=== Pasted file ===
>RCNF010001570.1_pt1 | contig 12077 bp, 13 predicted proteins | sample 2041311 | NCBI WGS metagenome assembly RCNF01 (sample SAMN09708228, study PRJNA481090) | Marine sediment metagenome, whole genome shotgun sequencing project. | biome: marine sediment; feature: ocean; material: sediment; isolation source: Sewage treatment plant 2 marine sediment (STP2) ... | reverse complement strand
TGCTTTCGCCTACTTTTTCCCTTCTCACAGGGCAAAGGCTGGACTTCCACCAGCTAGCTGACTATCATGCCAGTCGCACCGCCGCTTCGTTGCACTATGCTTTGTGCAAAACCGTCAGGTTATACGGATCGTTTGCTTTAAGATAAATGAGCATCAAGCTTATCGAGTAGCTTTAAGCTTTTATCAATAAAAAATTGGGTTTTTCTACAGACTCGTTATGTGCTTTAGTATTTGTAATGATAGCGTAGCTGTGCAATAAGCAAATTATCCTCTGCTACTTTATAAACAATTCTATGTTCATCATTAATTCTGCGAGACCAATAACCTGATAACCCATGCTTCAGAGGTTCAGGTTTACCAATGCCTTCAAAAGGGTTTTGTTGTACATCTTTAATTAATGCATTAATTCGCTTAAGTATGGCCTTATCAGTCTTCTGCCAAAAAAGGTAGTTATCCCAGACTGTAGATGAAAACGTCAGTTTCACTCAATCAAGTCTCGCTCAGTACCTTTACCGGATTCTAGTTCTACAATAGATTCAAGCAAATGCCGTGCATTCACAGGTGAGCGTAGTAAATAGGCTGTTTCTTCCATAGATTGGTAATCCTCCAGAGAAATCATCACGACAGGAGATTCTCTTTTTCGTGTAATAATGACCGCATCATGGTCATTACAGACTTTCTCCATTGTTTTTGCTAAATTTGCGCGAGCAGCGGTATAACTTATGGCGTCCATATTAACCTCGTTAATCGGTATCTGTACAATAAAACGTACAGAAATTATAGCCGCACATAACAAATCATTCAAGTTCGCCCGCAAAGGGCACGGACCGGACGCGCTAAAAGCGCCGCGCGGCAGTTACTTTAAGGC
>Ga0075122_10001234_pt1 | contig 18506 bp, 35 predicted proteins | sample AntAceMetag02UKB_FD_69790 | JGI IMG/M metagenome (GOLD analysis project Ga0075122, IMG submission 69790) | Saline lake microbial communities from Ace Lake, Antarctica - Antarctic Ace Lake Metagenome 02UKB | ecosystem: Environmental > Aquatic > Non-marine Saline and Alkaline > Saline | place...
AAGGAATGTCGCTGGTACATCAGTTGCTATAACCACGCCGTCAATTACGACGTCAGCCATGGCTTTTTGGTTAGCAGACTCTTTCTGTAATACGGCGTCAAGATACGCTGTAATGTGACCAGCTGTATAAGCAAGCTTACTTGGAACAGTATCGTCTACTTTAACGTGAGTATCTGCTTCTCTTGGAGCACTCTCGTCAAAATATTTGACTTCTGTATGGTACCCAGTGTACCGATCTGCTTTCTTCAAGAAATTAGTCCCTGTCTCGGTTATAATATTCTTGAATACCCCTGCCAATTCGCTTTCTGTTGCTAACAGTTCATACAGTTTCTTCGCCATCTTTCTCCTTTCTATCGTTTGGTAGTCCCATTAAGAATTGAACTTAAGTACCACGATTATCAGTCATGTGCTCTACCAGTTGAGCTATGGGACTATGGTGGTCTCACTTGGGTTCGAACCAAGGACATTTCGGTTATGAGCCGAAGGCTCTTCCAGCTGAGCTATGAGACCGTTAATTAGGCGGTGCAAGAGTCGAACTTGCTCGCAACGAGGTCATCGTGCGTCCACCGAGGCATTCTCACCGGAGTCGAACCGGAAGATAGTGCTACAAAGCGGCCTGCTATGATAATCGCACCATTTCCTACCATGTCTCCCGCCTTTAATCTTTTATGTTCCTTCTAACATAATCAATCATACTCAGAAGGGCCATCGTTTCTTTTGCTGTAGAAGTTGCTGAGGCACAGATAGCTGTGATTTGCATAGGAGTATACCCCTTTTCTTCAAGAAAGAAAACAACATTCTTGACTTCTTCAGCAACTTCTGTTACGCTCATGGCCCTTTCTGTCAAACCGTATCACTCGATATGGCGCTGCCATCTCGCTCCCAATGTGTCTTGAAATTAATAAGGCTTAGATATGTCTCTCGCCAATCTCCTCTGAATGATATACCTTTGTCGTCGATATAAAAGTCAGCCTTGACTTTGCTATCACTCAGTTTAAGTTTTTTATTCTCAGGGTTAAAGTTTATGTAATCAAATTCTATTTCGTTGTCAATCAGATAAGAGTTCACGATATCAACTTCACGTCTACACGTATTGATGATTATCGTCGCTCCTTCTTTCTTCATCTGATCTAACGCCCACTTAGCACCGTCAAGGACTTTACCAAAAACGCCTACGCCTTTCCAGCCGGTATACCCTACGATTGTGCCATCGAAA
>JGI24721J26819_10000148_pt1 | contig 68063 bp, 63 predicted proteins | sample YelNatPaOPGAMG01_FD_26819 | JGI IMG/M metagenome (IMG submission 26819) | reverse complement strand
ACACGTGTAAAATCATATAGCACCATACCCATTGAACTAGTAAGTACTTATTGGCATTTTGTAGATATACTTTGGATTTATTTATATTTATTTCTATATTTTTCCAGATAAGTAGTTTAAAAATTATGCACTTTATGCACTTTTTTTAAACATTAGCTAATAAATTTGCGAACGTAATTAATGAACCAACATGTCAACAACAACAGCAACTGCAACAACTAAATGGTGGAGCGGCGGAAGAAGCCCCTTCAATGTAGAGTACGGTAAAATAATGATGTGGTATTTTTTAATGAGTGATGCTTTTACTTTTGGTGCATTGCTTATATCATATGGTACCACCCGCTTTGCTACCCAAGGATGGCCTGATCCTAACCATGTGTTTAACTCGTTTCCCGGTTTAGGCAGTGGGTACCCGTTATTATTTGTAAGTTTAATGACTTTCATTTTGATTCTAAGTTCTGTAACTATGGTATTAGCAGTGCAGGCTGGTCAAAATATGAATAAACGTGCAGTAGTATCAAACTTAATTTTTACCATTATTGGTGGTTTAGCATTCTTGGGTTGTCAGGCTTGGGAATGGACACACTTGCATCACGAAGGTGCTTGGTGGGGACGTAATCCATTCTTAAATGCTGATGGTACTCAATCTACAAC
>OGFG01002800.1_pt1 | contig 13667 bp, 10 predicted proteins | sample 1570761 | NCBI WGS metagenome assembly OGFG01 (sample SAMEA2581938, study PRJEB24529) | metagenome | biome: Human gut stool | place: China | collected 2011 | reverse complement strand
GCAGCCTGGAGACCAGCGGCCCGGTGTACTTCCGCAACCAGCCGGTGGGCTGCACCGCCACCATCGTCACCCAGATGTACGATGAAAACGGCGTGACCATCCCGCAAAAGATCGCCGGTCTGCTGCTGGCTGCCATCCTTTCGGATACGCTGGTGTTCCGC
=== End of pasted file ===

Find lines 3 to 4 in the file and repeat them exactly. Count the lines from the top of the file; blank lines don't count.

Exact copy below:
>Ga0075122_10001234_pt1 | contig 18506 bp, 35 predicted proteins | sample AntAceMetag02UKB_FD_69790 | JGI IMG/M metagenome (GOLD analysis project Ga0075122, IMG submission 69790) | Saline lake microbial communities from Ace Lake, Antarctica - Antarctic Ace Lake Metagenome 02UKB | ecosystem: Environmental > Aquatic > Non-marine Saline and Alkaline > Saline | place...
AAGGAATGTCGCTGGTACATCAGTTGCTATAACCACGCCGTCAATTACGACGTCAGCCATGGCTTTTTGGTTAGCAGACTCTTTCTGTAATACGGCGTCAAGATACGCTGTAATGTGACCAGCTGTATAAGCAAGCTTACTTGGAACAGTATCGTCTACTTTAACGTGAGTATCTGCTTCTCTTGGAGCACTCTCGTCAAAATATTTGACTTCTGTATGGTACCCAGTGTACCGATCTGCTTTCTTCAAGAAATTAGTCCCTGTCTCGGTTATAATATTCTTGAATACCCCTGCCAATTCGCTTTCTGTTGCTAACAGTTCATACAGTTTCTTCGCCATCTTTCTCCTTTCTATCGTTTGGTAGTCCCATTAAGAATTGAACTTAAGTACCACGATTATCAGTCATGTGCTCTACCAGTTGAGCTATGGGACTATGGTGGTCTCACTTGGGTTCGAACCAAGGACATTTCGGTTATGAGCCGAAGGCTCTTCCAGCTGAGCTATGAGACCGTTAATTAGGCGGTGCAAGAGTCGAACTTGCTCGCAACGAGGTCATCGTGCGTCCACCGAGGCATTCTCACCGGAGTCGAACCGGAAGATAGTGCTACAAAGCGGCCTGCTATGATAATCGCACCATTTCCTACCATGTCTCCCGCCTTTAATCTTTTATGTTCCTTCTAACATAATCAATCATACTCAGAAGGGCCATCGTTTCTTTTGCTGTAGAAGTTGCTGAGGCACAGATAGCTGTGATTTGCATAGGAGTATACCCCTTTTCTTCAAGAAAGAAAACAACATTCTTGACTTCTTCAGCAACTTCTGTTACGCTCATGGCCCTTTCTGTCAAACCGTATCACTCGATATGGCGCTGCCATCTCGCTCCCAATGTGTCTTGAAATTAATAAGGCTTAGATATGTCTCTCGCCAATCTCCTCTGAATGATATACCTTTGTCGTCGATATAAAAGTCAGCCTTGACTTTGCTATCACTCAGTTTAAGTTTTTTATTCTCAGGGTTAAAGTTTATGTAATCAAATTCTATTTCGTTGTCAATCAGATAAGAGTTCACGATATCAACTTCACGTCTACACGTATTGATGATTATCGTCGCTCCTTCTTTCTTCATCTGATCTAACGCCCACTTAGCACCGTCAAGGACTTTACCAAAAACGCCTACGCCTTTCCAGCCGGTATACCCTACGATTGTGCCATCGAAA